In this post, we answer some of the key questions about the new contraceptive coverage policy generally, and more specifically, how it will be applied to religious organizations.
Women’s Health PolicySee more about Women’s Health Policy
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The report examines state Medicaid program policies regarding coverage of pregnancy-related services. It details state-level Medicaid eligibility and enrollment policies for pregnant women, as well as scope of coverage for prenatal and screening services, delivery and post-partum care, educational classes and support services.
This fact sheet, Medicare’s Role for Older Women, discusses the characteristics of female Medicare beneficiaries, their health care needs, the structure of Medicare including cost-sharing requirements, and anticipated changes due to health reform.
How the Changing Health Care Marketplace Affects Coverage and Access to Reproductive Health A fact sheet, Q&A and resource list prepared for a media briefing held in New York on March 27, 1996. The purpose of the briefing was to respond to questions about how reproductive health services are currently…
This report presents state-by-state policies on coverage of key areas in reproductive health for low-income women, including contraception, preconception care, screenings for sexually transmitted diseases and coverage within special state Medicaid family planning programs.
Health insurance coverage is a critical factor in making health care accessible to women—women with health coverage are more likely to obtain needed preventive, primary, and specialty care services. Test your knowledge of women’s health coverage and the effect of the Affordable Care Act on women with our ten-question quiz.
This month’s Visualizing Health Policy infographic provides information about the role of Medicaid and Medicare in women’s health care: the proportion of US women who are covered by Medicaid and Medicare; how women comprise the majority of those covered by the Medicaid and Medicare programs and the majority of those receiving long-term services and supports (such as home health care); how women on Medicaid are poorer and sicker than women with private coverage; how Medicaid is a primary payer for women’s reproductive health services; and how women on Medicare spend more than their male counterparts on medical care and also have higher rates of health problems and social challenges.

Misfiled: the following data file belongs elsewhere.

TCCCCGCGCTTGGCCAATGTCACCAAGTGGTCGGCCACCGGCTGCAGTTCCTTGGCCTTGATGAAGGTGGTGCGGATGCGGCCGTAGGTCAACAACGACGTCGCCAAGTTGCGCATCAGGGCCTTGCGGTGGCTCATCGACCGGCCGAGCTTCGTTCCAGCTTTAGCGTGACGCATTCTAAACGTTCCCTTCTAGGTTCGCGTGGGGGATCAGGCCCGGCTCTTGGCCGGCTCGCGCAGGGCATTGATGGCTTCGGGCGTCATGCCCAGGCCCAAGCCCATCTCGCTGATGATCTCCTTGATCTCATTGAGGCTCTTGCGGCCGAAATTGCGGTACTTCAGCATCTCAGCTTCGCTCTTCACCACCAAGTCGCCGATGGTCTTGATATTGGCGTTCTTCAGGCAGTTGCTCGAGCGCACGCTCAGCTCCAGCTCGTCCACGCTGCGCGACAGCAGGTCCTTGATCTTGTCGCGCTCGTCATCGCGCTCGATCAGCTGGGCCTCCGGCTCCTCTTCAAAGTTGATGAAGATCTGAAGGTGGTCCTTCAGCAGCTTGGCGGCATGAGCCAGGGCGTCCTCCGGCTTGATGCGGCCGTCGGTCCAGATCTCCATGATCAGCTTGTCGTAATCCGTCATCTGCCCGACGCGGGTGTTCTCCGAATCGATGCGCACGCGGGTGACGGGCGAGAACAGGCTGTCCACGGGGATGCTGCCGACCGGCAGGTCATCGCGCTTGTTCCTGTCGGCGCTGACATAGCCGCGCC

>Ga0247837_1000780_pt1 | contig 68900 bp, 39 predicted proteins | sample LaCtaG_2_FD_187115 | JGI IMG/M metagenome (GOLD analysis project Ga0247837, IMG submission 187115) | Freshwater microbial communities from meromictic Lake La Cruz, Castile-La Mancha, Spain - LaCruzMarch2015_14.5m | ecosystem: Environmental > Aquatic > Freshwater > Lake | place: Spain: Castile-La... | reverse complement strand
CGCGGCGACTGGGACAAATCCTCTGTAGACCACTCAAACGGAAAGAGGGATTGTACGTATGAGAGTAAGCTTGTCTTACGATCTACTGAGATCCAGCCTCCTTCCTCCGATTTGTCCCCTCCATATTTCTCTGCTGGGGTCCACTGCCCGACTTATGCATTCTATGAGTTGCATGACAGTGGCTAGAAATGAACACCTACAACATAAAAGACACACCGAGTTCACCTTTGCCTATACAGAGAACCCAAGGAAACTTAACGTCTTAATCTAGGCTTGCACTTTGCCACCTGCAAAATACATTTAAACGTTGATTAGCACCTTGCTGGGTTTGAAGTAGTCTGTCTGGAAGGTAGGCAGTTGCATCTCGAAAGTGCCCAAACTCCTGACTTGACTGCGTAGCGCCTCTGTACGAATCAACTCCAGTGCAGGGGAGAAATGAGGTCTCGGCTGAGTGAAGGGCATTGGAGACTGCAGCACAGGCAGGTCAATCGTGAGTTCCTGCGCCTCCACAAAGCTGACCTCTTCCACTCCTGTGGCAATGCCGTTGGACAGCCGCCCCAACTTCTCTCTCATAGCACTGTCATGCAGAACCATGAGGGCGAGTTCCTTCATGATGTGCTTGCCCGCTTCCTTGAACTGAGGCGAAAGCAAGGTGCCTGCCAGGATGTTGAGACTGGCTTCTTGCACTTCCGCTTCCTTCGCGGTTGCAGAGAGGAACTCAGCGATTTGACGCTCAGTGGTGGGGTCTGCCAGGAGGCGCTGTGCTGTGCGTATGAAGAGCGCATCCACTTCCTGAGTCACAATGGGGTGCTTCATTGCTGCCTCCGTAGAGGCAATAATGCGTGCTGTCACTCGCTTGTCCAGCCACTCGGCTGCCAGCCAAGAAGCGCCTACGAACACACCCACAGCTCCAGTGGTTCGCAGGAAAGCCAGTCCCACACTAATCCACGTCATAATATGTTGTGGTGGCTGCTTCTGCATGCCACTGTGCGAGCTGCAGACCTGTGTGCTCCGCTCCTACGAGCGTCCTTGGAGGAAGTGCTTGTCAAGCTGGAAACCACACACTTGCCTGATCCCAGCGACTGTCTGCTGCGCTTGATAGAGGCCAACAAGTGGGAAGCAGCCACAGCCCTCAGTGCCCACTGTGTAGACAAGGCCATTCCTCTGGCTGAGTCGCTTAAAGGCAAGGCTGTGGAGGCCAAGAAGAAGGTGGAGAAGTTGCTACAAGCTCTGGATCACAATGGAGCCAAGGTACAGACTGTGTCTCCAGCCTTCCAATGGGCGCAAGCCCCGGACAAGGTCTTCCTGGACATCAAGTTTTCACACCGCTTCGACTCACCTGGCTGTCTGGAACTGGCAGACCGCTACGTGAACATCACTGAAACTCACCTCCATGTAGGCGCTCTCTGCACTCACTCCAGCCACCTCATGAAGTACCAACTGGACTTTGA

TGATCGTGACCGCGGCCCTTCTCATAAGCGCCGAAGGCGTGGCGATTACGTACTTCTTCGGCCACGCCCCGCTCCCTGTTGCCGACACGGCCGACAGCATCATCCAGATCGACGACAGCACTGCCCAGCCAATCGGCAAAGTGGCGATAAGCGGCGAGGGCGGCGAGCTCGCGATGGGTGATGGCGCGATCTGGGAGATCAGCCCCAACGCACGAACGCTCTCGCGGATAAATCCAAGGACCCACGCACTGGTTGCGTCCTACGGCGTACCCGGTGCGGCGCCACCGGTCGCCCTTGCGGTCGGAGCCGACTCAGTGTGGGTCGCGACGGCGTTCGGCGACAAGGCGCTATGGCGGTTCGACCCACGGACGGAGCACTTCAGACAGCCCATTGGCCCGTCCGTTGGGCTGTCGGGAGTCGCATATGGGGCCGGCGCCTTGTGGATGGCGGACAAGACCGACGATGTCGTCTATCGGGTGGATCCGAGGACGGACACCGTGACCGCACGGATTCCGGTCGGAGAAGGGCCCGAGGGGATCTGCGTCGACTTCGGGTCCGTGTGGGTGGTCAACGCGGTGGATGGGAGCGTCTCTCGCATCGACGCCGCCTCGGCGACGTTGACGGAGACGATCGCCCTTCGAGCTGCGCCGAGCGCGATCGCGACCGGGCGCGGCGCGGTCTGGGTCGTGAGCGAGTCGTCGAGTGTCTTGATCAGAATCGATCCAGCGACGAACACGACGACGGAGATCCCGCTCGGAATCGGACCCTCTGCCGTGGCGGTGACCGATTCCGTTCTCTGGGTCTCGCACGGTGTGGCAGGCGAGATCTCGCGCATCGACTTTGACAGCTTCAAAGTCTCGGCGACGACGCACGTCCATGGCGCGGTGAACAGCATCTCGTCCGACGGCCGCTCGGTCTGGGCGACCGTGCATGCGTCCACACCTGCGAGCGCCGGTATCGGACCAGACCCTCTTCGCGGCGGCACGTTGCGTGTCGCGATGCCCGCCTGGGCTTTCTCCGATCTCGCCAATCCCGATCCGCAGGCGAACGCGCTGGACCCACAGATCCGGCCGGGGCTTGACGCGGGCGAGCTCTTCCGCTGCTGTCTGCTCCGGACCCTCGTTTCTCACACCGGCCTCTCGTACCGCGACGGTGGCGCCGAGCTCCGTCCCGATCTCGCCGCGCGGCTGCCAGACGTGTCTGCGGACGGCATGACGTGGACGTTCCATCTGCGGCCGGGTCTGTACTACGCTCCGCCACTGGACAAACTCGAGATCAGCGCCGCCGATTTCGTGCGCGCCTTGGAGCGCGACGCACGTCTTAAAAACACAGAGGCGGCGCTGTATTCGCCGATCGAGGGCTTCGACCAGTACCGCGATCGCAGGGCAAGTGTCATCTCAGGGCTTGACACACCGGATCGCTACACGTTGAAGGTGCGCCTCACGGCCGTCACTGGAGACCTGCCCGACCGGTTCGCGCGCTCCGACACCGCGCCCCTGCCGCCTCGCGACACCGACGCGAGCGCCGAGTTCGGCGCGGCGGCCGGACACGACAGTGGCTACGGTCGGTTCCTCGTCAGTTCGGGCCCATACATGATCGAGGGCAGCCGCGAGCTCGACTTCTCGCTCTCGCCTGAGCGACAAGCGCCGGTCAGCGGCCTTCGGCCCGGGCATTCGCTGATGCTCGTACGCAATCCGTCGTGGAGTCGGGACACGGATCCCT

A decade after U.S. Surgeon General David Satcher called for the elimination of racial disparities in health, women of color in every state continue to fare worse than white women on a variety of measures of health and health care access. The Foundation has created a package of resources, including…
This issue update reviews abortion since the landmark U.S. Supreme Court decision Roe v. Wade legalized it in 1973. Every state has laws regulating some aspect of the provision of abortion, and many have passed restrictions that are now in effect, such as parental consent or notification requirements; mandated counseling…
This article, by Ruth Almeida and Lisa Dubay of the Urban Institute and Grace Ko of Brown University, examines the effect of insurance on low-income women’s access to care and use of health services. Using the 1997 National Survey of America’s Families, it examines access to health care for three…